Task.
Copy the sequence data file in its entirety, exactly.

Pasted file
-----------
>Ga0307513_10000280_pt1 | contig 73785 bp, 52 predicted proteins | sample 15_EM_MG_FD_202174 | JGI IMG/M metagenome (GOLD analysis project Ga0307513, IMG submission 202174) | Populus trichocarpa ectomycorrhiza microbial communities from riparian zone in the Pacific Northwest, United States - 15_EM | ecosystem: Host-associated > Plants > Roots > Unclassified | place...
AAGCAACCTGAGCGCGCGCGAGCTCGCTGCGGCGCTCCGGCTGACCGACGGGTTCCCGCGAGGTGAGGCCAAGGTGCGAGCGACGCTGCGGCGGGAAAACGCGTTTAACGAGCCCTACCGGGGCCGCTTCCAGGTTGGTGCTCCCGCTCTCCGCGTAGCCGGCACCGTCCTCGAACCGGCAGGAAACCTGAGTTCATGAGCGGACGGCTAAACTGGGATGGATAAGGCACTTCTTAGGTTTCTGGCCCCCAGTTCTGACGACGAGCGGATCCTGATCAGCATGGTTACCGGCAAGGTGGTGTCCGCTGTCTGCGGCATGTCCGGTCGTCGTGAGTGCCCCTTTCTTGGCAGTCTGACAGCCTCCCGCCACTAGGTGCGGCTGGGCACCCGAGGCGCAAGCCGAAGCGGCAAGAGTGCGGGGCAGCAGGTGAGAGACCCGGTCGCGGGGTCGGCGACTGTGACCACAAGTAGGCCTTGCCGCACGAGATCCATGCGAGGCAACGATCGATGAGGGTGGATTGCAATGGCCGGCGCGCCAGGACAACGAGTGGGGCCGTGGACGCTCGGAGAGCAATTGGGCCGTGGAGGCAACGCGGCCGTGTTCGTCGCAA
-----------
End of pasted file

>Ga0307513_10000280_pt1 | contig 73785 bp, 52 predicted proteins | sample 15_EM_MG_FD_202174 | JGI IMG/M metagenome (GOLD analysis project Ga0307513, IMG submission 202174) | Populus trichocarpa ectomycorrhiza microbial communities from riparian zone in the Pacific Northwest, United States - 15_EM | ecosystem: Host-associated > Plants > Roots > Unclassified | place...
AAGCAACCTGAGCGCGCGCGAGCTCGCTGCGGCGCTCCGGCTGACCGACGGGTTCCCGCGAGGTGAGGCCAAGGTGCGAGCGACGCTGCGGCGGGAAAACGCGTTTAACGAGCCCTACCGGGGCCGCTTCCAGGTTGGTGCTCCCGCTCTCCGCGTAGCCGGCACCGTCCTCGAACCGGCAGGAAACCTGAGTTCATGAGCGGACGGCTAAACTGGGATGGATAAGGCACTTCTTAGGTTTCTGGCCCCCAGTTCTGACGACGAGCGGATCCTGATCAGCATGGTTACCGGCAAGGTGGTGTCCGCTGTCTGCGGCATGTCCGGTCGTCGTGAGTGCCCCTTTCTTGGCAGTCTGACAGCCTCCCGCCACTAGGTGCGGCTGGGCACCCGAGGCGCAAGCCGAAGCGGCAAGAGTGCGGGGCAGCAGGTGAGAGACCCGGTCGCGGGGTCGGCGACTGTGACCACAAGTAGGCCTTGCCGCACGAGATCCATGCGAGGCAACGATCGATGAGGGTGGATTGCAATGGCCGGCGCGCCAGGACAACGAGTGGGGCCGTGGACGCTCGGAGAGCAATTGGGCCGTGGAGGCAACGCGGCCGTGTTCGTCGCAA